Right-wing New Democracy and left-wing Syriza parties are almost neck-and-neck after Greek parliamentary elections, according to the first exit polls.
New Democracy, which broadly supports a European bailout deal, was one to two percentage points ahead of Syriza, which opposes the measure.
The outcome could decide Greece’s future inside the euro.
If the exit poll is correct, New Democracy should be able to build a majority coalition.
The government will be relatively weak, and will seek to change the terms of the bailout.
The election was the second in six weeks, called after a 6 May vote proved inconclusive.
On that occasion, each of the main parties tried but failed to form a coalition government.
New Democracy is thought to have polled between 28 and 30% of votes, with 27-28% for Syriza, one exit poll carried out jointly by five polling companies for the main TV channels showed.
An earlier version of the poll only 80% complete had the two parties virtually neck and neck, prompting fears of a hung parliament.
The latest projection would give New Democracy 127 seats, benefiting from a rule which gives the leading party 50 extra seats in the 300-seat chamber.
It gave the centre-left Pasok, its potential coalition partner, 32 seats, enough for a majority in the 300-seat parliament, with Syriza gaining 72 seats.
New Democracy could also invite a small left-wing party, Democratic Left, to join the coalition to reflect some of the anti-bailout feeling in the country.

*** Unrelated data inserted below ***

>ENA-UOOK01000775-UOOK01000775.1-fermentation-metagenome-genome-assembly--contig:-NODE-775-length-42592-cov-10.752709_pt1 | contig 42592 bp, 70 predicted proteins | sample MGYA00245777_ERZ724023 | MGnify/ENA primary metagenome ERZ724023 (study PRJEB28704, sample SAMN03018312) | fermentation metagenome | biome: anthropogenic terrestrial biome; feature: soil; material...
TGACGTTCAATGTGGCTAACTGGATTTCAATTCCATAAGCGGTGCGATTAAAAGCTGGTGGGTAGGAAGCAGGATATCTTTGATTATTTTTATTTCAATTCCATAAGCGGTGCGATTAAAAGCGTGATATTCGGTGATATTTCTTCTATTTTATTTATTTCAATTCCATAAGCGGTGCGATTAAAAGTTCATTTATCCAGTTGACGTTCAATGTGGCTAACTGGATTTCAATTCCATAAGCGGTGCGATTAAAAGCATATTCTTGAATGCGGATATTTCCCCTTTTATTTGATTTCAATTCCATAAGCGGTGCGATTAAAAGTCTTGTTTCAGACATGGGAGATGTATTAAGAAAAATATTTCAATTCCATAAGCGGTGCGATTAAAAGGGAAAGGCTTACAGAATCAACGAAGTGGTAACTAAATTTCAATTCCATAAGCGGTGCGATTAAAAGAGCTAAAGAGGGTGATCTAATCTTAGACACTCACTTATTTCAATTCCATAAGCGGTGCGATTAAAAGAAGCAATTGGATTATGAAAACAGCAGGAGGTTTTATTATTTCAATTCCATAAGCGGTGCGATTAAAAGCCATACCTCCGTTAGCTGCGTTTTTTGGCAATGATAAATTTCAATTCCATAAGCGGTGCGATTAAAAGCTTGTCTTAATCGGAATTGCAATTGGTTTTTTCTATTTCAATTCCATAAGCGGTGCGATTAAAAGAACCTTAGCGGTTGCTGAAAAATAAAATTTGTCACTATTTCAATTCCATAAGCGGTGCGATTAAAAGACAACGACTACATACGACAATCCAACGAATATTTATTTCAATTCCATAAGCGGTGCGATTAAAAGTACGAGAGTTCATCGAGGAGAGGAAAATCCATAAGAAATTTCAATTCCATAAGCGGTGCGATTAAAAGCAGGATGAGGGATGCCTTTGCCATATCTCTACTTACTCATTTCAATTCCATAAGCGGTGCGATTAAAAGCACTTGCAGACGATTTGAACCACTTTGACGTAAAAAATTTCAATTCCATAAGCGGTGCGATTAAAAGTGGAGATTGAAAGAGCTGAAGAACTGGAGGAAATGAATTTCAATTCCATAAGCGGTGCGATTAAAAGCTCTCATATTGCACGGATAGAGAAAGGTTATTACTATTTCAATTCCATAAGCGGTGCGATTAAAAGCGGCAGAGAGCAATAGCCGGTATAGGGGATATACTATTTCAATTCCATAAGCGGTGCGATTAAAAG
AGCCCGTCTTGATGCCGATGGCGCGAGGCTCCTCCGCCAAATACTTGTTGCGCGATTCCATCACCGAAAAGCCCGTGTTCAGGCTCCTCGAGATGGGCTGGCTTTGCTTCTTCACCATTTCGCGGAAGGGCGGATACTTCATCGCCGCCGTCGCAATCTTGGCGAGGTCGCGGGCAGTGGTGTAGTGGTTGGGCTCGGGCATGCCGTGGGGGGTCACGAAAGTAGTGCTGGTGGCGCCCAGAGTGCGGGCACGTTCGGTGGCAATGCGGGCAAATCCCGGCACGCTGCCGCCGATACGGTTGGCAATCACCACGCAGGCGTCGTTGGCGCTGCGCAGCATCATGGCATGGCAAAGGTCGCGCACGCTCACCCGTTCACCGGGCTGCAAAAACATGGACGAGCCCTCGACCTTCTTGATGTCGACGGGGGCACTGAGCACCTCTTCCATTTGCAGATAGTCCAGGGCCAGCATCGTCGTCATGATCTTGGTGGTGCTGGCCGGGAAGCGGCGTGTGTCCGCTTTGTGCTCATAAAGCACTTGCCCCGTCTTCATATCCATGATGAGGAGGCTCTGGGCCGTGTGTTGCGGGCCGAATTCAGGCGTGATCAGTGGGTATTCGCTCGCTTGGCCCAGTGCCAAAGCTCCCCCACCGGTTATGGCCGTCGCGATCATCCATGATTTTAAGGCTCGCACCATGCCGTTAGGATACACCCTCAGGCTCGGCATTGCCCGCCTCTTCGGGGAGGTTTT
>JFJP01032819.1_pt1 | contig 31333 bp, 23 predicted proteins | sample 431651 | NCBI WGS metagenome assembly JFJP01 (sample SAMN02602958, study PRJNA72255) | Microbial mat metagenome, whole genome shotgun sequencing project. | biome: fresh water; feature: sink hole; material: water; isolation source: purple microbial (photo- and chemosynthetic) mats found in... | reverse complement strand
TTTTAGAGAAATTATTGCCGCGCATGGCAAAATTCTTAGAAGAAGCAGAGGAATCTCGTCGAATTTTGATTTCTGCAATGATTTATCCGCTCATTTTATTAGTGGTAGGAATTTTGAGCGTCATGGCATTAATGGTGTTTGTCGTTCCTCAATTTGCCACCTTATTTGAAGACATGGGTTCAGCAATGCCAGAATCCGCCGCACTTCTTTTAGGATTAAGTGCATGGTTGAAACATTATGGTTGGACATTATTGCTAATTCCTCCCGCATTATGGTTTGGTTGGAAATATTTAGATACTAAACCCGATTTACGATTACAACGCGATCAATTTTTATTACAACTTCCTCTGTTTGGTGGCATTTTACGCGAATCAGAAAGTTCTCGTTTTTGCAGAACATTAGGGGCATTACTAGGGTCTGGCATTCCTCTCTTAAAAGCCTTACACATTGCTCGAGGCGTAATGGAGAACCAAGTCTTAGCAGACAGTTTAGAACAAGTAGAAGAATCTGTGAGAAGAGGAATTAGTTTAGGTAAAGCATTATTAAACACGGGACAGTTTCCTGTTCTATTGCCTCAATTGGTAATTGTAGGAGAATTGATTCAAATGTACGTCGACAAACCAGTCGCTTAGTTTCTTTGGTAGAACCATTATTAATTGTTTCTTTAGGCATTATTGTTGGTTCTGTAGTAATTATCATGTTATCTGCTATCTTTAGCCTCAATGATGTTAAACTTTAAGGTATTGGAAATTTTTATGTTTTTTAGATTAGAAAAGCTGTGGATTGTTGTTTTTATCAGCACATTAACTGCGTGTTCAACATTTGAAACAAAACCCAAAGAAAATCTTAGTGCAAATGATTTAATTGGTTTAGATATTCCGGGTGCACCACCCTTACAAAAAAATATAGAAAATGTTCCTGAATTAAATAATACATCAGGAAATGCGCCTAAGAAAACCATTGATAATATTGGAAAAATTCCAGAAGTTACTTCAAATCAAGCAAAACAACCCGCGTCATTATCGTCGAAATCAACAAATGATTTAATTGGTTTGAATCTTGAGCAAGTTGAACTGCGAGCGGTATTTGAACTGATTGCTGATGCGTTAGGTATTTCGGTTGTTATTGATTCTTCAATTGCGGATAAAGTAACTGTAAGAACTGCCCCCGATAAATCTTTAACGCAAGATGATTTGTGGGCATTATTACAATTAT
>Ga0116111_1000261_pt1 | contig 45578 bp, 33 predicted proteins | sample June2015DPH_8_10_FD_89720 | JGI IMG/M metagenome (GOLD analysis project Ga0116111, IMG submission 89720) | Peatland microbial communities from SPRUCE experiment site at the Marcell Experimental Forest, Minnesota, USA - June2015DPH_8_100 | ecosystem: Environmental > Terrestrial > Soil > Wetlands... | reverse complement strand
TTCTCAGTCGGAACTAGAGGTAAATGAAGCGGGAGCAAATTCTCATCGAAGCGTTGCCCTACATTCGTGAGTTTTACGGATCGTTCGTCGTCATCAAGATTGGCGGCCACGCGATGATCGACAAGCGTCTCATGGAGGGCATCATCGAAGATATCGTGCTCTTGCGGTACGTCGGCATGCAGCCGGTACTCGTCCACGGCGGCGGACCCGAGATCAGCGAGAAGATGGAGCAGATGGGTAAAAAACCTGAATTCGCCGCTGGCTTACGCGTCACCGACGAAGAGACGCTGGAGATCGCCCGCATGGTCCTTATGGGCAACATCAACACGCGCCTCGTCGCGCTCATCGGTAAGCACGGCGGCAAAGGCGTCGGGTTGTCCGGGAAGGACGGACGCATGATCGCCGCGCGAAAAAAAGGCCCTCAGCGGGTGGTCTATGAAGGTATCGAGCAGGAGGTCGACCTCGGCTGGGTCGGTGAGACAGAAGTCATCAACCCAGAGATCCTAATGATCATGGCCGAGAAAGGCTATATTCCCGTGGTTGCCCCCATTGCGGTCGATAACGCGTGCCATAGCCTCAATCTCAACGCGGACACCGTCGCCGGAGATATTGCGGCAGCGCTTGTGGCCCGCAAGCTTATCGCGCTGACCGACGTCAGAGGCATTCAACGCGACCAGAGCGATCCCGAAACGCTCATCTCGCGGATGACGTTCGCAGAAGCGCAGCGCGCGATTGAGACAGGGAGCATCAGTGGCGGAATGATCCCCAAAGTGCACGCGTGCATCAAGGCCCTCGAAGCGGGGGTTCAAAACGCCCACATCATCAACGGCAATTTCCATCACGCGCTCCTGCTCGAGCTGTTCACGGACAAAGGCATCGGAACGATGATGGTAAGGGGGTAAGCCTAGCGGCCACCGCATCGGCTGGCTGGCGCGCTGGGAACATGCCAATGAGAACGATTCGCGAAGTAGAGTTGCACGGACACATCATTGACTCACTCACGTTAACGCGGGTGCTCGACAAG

With such a strong showing by Syriza, Greece could be in for an autumn of discontent by opponents of the bailout deal.
Another poll for a separate TV station gave Syriza a marginal lead.
Coalition talks will be expected to start on Monday.
Several smaller anti-bailout parties are expected to get between 13 and 21 seats.
Sunday’s vote is being watched around the world, amid fears that a Greek exit from the euro could spread contagion to other eurozone members and send turmoil throughout the global economy.
Tough austerity measures were attached to the two international bailouts awarded to Greece, an initial package worth 110 billion Euros ($138 billion) in 2010, then a follow-up last year worth 130 billion Euros.
Many Greeks are unhappy with the conditions attached to deals which have been keeping the country from bankruptcy.
Polls have shown most Greeks favor staying in the euro and all the main parties except the communist KKE say they will keep Greece in the single currency, but Syriza believes it can renegotiate the bailout deal.
New Democracy leader Antonis Samaras has warned that rejection of the bailout would lead to a return to the drachma, but correspondents say a very large number of Greeks appear to have defied this pressure.
“Greeks voted with emotion and not with reason, this is why you see these numbers,” New Democracy supporter Evangelos Datsos told Reuters news agency after the initial exit polll results came through.
But Syriza supporters were confident of victory.
There is a subdued atmosphere in the Greek capital on Sunday night, with many people just at home, watching nervously on television.
Greeks are proud and therefore private when it comes to explaining their fears to foreigners, our correspondent says, but behind closed doors they are worried about what this means for their country and their futures.